I'm not really into 'stuff', but I've got just about all the gadgets I can think of that make travelling in Africa possible and comfortable. So it's not easy when it comes to buying me presents. Mrs Blog struggles, although she did come up with a corker recently, a Garmin GPS running watch for my birthday.
This is a fantastic gadget, although it's doing its best to kill me. I like running, but it wasn't until I got my watch that I knew just how far I was running, and how fast. Now whenever I go for a run I know what my last speed was, and I've been trying to increase my pace. I've posted a few of these runs on facebook, as after I've finished I'm able to upload a map of the run and all the details about pace and calories burned etc to the internet, for a fascinated worldwide audience to devour. Whether or not anyone else cares about my running prowess or not, I do... and I am, to put it simply, knackered this week after pushing myself to a number of personal bests.
But enough about running and more about gift giving.
I'm into the second week of my round (parts of) Australia and New Zealand book tour, to promote my latest novel AFRICAN DAWN. I've been having a good time and meeting lots of readers and booksellers and librarians (all of whom are my favourite people).
It's not required, by any means, but often when I've given a talk the bookseller or library who organised it will present me with a gift. Often it's a bottle of wine or a book, and these are just the perfect gifts for me as I love reading and drinking to excess.
There's not much else I could have imagined a book talk organiser giving me, so imagine how surprised I was when the lovely people from Beaumaris Books in Victoria gave me an AIRSICKNESS BAG!
I don't know if you can imagine how thrilled I was because... and this is the first time I have revealed this publicly (other than at Beaumaris), I collect spew bags.
Cheryl from Beaumaris Books had, unknown to me, contacted my ace former publicist (she's just left Macmillan, sadly) Louise, and asked her if there was anything quirky I might like as a gift. I suppose it doesn't get any quirkier than Barf Bags, but that's what Louise suggested. I didn't even remember I'd told her about my collection. I must have been drunk at the time.
Cheryl presented me with a King Island Air airsickness bag which she was safe in thinking I did not have in my collection. When I got home to Sydney I decided I must get out my (what is the collective noun for vommit bags?) 'retch' of bags. I was surprised to see I had more than 40 of them and, decided I must lay them out on the carpet and gaze upon them in all their glory.
I don't really remember why I started collecting barf bags. It's not like I've had great need for them, although I have been guilty of losing my lunch a couple of times on military aircraft - specifically while pushing things and myself out of the back of the old CCO8 Caribou twin engine transports the Royal Australian Air Force used to fly.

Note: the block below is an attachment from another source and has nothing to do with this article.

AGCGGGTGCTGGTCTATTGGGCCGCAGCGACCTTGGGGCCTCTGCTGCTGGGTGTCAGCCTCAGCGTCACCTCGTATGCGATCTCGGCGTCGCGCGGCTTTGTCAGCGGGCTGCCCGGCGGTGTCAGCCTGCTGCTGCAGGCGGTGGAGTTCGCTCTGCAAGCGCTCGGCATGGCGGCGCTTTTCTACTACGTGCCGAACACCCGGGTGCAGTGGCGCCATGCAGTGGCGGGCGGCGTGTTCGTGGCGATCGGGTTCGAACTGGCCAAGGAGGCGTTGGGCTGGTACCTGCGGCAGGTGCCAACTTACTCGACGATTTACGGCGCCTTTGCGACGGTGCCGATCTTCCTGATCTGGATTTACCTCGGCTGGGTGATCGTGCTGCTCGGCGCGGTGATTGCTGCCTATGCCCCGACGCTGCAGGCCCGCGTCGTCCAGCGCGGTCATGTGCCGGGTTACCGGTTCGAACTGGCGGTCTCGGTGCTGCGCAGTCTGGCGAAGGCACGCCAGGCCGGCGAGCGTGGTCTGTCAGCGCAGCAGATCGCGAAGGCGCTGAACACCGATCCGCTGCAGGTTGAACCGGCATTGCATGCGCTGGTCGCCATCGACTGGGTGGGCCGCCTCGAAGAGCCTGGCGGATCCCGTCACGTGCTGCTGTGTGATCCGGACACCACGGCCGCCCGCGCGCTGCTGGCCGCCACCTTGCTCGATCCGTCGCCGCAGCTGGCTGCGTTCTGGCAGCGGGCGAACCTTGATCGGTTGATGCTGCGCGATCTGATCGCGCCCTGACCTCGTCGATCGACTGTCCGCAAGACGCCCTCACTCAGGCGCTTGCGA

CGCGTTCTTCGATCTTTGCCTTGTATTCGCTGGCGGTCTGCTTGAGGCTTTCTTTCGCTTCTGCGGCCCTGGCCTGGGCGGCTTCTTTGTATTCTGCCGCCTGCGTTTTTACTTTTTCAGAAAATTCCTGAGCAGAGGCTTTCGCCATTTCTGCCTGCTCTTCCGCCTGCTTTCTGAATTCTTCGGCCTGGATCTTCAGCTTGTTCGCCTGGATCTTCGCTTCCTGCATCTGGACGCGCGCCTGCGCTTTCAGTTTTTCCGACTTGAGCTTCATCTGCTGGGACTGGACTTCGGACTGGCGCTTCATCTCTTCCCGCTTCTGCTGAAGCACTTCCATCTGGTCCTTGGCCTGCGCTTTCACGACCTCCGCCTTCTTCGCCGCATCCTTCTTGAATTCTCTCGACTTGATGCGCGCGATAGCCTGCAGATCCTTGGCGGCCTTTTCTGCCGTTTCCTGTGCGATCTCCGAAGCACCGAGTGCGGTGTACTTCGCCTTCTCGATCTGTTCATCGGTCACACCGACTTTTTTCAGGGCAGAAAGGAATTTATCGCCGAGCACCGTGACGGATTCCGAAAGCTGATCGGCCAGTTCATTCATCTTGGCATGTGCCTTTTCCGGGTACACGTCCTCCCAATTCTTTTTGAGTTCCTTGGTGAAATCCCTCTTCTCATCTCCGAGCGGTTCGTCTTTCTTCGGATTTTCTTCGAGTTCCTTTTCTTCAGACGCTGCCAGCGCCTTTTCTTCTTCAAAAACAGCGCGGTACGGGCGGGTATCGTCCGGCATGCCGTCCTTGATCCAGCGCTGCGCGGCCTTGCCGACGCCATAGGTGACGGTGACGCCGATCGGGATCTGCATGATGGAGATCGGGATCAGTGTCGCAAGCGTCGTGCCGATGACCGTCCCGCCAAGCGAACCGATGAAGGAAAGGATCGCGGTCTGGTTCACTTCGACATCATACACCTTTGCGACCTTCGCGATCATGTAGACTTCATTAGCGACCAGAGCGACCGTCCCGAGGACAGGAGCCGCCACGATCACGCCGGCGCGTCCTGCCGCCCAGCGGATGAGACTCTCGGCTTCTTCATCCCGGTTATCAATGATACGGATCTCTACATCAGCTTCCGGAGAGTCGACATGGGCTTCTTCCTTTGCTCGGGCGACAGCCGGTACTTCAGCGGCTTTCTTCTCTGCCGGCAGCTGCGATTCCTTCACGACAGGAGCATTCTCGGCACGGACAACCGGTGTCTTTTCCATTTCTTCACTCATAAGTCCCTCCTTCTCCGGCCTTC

These aircraft had a reputation for being very bumpy in turbulence, but my mishaps were usually alcohol related, as in the olden days of irresponsible drinking in the Army Reserve we did give the booze a bit of a nudge on training weekends. I remember going on one flight that was so rough the pilots were tossing their cookies while trying to hold the aircraft steady!
Still, nauseous nostalgia aside, each of the bags in the collection reminded me of a past travel adventure. Or sometimes not... Pictured below is what I imagine is now a highly sought-after air sickness bag in the world of airsickness bag collecting as it's from the now defunct Lauda Air, an Australian airline set up by former Formula 1 driver Niki Lauda. I just wish I could remember when and where I flew on Lauda Air. Perhaps this memory is alcohol-related as well.
I remember thinking it would be quite embarrassing if I threw up on that flight as the plane was full of British SAS men. What I didn't realise until I had a closer look at their top secret special forces Land Rovers while I was unloading them on the Mull of Kintyre airstrip was that these were actually the SAS's elite cooks. Their vehicles included pots and pans and cookers and leaked dirty chip oil on to the Hercules' floor and my face as I scrambled underneath to release the tie down chains holding them in place. So, in hindsight, I guessed that as Army chefs they were used to seeing soldiers throw up and wouldn't have been overly offended if I had been airsick.
I love this NATO-issue air force air sickness bag, because it's called, in true military ass-backwards fashion, a 'Bag, Air Sickness', and has instructions for use by simple soldiers. Classic.
I have some other classic air sickness bags that did bring back some fond memories. There was the one from Tarom Airlines, Romania's national carrier that Mrs Blog and I had the great misfortune to travel on. Tarom had (and if it's still flying no doubt still has) the worse safety record in the air.